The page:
Historic Pelham

Presenting the rich history of Pelham, NY in Westchester County: current historical research, descriptions of how to research Pelham history online and genealogy discussions of Pelham families.

Friday, September 23, 2005

Pelham Tries To Kill the Plan to Create Pelham Bay Park: 1887

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The year was 1887. The City of New York was in the midst of efforts to create a massive park to be known as Pelham Bay Park. Only three years earlier the state legislature had enacted a statute authorizing the taking of lands in Westchester County -- including much of the Town of Pelham -- for the creation of the new park.

The people of Pelham were outraged. Among the many things they did to fight the plan (unsuccessfully, as we now know) included a petition and a meeting with the Mayor of New York City in March 1887 to oppose the park plan. The New York Times wrote of their efforts as follows:


A large delegation from the town of Pelham, Westchester County, waited on Mayor Hewitt yesterday afternoon. Dr. John A. Hardenbrook, of Barton-on-Sound [sic], introduced Supervisor Sherman T. Pell, Postmaster Hogan, Roadmaster Hall, Frederick Vickery, Henry D. Carey, Charles Mahoney, and a dozen or more other gentlemen.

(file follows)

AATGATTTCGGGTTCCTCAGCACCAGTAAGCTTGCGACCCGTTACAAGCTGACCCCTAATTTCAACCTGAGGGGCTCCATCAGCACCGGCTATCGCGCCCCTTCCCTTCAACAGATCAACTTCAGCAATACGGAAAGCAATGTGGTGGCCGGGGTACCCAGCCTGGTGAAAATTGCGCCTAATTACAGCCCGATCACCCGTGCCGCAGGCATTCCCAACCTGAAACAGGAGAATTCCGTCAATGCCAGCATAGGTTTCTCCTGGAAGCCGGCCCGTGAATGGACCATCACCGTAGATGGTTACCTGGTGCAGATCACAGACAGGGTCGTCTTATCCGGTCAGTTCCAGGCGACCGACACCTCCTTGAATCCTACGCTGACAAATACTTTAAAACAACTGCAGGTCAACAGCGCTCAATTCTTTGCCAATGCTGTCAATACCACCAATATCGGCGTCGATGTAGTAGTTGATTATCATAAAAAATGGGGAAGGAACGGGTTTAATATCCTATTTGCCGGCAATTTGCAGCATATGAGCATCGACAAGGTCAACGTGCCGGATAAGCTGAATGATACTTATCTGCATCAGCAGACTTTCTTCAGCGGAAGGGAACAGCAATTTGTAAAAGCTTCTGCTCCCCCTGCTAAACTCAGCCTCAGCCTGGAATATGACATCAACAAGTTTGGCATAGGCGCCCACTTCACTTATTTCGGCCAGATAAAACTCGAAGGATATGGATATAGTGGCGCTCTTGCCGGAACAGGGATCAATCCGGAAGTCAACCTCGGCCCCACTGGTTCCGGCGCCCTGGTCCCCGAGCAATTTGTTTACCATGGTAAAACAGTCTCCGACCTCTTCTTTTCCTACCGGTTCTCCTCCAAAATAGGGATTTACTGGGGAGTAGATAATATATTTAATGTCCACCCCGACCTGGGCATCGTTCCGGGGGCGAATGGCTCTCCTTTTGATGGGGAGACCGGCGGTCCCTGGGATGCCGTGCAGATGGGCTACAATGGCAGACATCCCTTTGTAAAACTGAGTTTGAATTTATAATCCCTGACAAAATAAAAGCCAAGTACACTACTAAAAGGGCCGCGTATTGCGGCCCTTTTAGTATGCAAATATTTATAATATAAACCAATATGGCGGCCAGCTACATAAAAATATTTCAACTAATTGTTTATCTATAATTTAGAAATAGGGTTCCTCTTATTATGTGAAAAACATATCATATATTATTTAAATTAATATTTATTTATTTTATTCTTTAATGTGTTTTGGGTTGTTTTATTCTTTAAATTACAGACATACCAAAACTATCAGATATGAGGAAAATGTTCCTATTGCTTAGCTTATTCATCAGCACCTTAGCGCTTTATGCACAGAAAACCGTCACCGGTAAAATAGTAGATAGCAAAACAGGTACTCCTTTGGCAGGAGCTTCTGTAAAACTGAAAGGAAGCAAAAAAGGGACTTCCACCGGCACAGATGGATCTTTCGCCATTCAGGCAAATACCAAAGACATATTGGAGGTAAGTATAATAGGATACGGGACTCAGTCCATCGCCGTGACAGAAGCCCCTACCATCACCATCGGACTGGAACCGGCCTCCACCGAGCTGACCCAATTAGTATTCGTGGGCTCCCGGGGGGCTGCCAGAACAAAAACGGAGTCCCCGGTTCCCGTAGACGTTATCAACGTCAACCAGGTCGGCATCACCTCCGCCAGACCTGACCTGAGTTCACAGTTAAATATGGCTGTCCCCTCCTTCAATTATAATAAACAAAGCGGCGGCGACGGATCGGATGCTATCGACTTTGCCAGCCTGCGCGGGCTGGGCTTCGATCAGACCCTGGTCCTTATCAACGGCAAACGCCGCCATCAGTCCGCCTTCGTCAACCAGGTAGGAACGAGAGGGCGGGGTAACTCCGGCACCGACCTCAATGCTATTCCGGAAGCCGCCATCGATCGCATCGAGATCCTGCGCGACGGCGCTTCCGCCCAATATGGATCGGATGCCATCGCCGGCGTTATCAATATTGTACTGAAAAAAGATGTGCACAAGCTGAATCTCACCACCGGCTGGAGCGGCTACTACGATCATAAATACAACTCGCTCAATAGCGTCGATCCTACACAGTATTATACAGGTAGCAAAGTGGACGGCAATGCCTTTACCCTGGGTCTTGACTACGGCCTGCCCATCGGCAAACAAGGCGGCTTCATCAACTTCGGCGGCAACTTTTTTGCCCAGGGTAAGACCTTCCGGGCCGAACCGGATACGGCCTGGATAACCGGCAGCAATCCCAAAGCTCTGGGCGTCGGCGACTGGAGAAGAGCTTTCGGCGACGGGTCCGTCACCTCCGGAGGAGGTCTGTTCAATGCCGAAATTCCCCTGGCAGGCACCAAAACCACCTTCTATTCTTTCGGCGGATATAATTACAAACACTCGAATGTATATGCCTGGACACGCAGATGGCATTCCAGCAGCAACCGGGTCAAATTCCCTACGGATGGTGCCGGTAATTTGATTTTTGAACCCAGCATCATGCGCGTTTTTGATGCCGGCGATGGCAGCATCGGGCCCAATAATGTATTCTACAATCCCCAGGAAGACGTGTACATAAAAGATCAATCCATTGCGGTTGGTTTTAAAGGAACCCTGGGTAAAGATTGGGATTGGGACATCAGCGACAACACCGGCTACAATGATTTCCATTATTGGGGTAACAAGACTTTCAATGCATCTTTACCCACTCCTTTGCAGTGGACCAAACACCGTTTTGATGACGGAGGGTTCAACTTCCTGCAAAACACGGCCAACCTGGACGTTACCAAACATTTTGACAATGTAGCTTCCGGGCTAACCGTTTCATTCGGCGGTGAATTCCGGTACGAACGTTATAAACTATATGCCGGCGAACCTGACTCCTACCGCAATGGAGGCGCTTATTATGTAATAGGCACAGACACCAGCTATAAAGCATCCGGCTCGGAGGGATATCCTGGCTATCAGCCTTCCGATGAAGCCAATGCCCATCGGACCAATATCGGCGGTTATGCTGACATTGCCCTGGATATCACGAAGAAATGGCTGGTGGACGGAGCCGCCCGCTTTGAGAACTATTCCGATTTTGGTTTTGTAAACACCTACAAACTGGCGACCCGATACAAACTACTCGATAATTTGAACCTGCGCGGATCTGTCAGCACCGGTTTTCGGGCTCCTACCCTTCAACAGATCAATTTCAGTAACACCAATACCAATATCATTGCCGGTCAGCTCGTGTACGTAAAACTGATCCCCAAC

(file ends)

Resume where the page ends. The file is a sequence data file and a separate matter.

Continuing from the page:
Supervisor Pell, in addressing the Mayor, said that the delegation appeared for the purpose of presenting a petition signed by the taxpayers of the town, asking his co-operation and that of the Common Council in requesting the Legislature to repeal so much of the act of 1884 as related to the assumptions of lands in Westchester County for a park to be known as Pelham Bay Park. The petition sets forth that the taking of these lands in Westchester County was mainly in the interest of a few landed proprietors who expected to get upward of $2,000 an acre for swamp lands.

Mayor Hewitt emphatically said: 'Gentlemen, I am very glad to meet you. I appreciate the situation exactly. I think it is an outrageous thing that the Legislature should have passed a bill to acquire lands for park purposes eight miles from the Harlem Bridge, and saddling the expense upon the taxpayers of this city. I suppose you were a happy and contented community until some speculative rascals set their eyes upon your locality and sought to use it for their own selfish ends. I am glad you have called, and I assure you I shall send your petition with my recommendation to the Board of Aldermen at its next meeting.'"

Source: The Pelham Park. Westchester People Ask Mayor Hewitt's Aid To Kill The Scheme, N.Y. Times, Mar. 25, 1887, p. 2.

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